That’s the driving force behind a large number of pre-med students and alumni who have made theology a major component of their studies, with some going so far as to major in both theology and biology.
“The cruel reality of medical school admissions is, once you get to the door of your interview, no one wants to talk to you about how you did in biochemistry,” said Ellen M. Watts, assistant dean for pre-health professions advising.
“That’s just your foundation to get in. Then it’s very much a people-person field. The student who has a 4.0 GPA and 120 credits of science, who has never taken their head out of the book, is really not going to be successful going into this profession.”
Psychology and philosophy are also popular choices for students looking for another major to pair with biology, she said. Often, students choose to add another major to their workload after being exposed to it their freshman year.
That was the case for Taylor Jacob, FCRH ’14, who attended Fordham on a full scholarship, majored in biology and theology, and is now working toward a doctorate in Christian bioethics as part of a Fulbright fellowship in Scotland.
A theology course titled Vocation of the Health Care Provider exposed her to the human side of medicine, and inspired her to take a medical ethics class, she said. Her research examines access to womens’ health care in Catholic hospitals, and how it compares to access in other health care systems.
“The trends in medicine today are moving away from just understanding the pure sciences toward trying to understand the person as a whole, which I think a Jesuit education is pretty well suited to do, given the whole message of cura personalis,” said Jacob. She said she plans to enter medical school and work in pediatric medicine.
In his freshman year, Brandon Mogrovejo, FCRH ’15, who is enrolled in Columbia University’s College of Physicians and Surgeons, likewise found himself enthralled with a subject that he “never in a million years” imagined himself being interested in— African-American studies. He chose it as his major along with biology, and he also minored in theology. He said he was energized by the back and forth among the courses he took.
“I was blown away by how philosophical the theology courses were. They asked questions about why we believe in God, and why certain religions revere a godlike figure at all. I really like asking those questions,” he said.
Although science and religion are often pegged as being at odds with one another, they’re seen as more complementary for students who’ve embraced as their vocation the healing of strangers’ bodies and minds.
Anthony Halko, a Fordham College at Rose Hill senior majoring in theology and integrative neuroscience, said his studies have given him the ability to critically compare Christianity’s creation story and Darwin’s theory of evolution. He can understand the ways in which the former is useful, even if not interpreted literally. A volunteer fire fighter and a member of Fordham University EMS, Halko hopes that a theology background will allow him consider how best to treat patients in a way that benefits their psyche as well as their body.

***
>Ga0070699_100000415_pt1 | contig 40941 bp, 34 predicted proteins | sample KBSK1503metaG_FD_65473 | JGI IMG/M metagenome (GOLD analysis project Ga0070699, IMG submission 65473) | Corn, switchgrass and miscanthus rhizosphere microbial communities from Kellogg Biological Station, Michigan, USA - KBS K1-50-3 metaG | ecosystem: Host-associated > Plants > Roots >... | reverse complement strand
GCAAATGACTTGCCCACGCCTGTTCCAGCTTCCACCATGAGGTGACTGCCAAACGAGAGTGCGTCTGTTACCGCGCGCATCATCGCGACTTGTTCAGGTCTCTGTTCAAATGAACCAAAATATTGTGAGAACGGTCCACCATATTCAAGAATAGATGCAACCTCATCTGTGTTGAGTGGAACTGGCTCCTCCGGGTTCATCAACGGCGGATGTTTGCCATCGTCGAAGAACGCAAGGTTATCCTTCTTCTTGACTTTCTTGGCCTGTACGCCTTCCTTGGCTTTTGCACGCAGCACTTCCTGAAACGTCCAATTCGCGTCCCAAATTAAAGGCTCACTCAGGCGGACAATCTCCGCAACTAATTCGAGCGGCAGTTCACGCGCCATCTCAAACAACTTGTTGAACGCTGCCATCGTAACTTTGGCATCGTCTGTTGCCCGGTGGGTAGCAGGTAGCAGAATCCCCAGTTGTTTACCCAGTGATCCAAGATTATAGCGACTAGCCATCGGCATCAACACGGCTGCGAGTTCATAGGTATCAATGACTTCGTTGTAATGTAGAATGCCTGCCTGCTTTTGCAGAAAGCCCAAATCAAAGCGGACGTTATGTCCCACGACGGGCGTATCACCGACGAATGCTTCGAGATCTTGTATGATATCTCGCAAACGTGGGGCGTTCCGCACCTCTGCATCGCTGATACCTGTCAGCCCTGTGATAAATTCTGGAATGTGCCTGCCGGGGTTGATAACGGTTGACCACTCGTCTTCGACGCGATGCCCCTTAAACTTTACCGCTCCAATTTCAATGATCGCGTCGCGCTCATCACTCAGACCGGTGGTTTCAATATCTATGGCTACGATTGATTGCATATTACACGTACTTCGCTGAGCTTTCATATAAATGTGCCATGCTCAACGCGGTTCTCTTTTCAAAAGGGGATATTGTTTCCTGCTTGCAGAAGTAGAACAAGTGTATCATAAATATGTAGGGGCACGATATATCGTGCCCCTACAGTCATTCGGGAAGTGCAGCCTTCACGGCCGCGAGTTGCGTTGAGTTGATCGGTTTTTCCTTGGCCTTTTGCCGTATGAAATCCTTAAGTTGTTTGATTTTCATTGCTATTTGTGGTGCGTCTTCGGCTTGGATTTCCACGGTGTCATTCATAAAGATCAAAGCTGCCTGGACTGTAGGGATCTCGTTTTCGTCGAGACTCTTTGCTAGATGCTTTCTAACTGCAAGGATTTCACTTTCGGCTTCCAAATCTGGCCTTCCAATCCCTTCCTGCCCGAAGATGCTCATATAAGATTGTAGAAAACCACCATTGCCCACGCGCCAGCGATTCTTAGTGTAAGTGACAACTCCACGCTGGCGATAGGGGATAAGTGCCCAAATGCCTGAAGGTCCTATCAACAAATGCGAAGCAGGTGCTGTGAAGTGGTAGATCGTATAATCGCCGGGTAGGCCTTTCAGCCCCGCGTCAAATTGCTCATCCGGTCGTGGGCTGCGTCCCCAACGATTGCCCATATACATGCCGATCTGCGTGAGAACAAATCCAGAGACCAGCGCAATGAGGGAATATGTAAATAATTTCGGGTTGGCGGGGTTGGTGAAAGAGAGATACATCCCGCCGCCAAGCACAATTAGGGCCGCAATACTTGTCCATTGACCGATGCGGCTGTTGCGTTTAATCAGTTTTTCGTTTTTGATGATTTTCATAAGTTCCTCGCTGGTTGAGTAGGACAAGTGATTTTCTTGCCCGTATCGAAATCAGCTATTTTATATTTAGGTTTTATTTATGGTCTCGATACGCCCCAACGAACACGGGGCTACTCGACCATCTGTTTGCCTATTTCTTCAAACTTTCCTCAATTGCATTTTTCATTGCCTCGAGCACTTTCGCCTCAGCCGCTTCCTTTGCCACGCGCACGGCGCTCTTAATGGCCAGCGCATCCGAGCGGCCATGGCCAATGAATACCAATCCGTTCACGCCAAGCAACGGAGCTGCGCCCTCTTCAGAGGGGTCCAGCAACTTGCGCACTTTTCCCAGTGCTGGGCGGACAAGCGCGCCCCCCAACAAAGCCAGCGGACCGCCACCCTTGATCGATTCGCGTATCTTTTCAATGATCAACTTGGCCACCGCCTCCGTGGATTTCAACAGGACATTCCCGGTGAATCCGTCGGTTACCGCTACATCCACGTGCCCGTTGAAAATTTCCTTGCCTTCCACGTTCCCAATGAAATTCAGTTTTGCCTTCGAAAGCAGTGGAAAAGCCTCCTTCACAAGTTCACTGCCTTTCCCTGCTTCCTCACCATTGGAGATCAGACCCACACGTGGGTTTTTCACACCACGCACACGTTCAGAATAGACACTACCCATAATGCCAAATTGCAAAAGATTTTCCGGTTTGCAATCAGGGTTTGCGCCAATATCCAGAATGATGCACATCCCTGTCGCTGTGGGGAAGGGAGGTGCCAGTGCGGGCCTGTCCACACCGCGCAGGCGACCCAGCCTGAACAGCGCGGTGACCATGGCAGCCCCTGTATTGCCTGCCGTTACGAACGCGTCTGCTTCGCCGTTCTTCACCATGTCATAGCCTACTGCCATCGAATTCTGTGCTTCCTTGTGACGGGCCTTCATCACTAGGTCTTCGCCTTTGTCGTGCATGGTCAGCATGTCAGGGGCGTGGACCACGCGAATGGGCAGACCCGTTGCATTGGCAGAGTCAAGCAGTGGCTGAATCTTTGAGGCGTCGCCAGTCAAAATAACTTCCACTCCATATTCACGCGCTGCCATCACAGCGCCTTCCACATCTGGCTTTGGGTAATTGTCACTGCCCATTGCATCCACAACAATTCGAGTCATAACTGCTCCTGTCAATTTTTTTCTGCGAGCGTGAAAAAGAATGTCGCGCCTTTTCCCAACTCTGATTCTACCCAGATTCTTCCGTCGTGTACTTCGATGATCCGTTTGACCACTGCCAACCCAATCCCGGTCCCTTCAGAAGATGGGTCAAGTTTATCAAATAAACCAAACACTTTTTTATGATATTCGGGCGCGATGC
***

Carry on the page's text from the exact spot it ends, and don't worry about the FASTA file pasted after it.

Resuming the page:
Alyssa Ammazzalorso, FCRH’ 15, a Presidential scholar who is in her second year at Albert Einstein Medical College after majoring in biology and theology, is well acquainted with how the two fields complement each other—her father chose the same path and became a doctor.
“I’m very interested in biology and the mechanisms of life, and theology gives a meaning to life beyond those mechanisms. It’s two ways of looking at life, and you can’t just focus on one or the other in order to have a full appreciation of what life is,” she said.
In fact, Watts said the medical field has been pushing schools to teach pre-med students to excel in humanities for the last decade. In 2015, the MCAT exam even included sections on sociology and psychology. Medical schools want students who are able to deal with patients of different races, religions, cultural backgrounds, and emotional states of mind ethically, and can respect their experiences and their sense of self.
Theology department chair J. Patrick Hornbeck, D. Phil., noted that when the department redesigned the major in 2010, it created a specialization in the relationship between faith and culture. It now offers courses with potential pre-med students in mind such as Introduction to Bioethics, Vocation of the Healthcare Provider, and Moral Aspects of Medicine, Death and Dying.
“Theology courses provide students with the opportunities to ask questions about the ethics of medical care, the relationship between medical care and spiritual and religious beliefs, and about what it means to be human in some of life’s most defining moments,” he said.
“Future physicians and other health professionals who have a grounding in theological disciplines will be able to be more compassionate, more thoughtful and more empathetic towards those they care for.”
Jacob said that theology helped her to pay attention to what people believe at the highest level, and how important it becomes in creating a plan for the health of an individual.
“You have to take [what people believe]into account. If you tell them something that conflicts with their deepest beliefs, it’s going to be wasted time,” she said.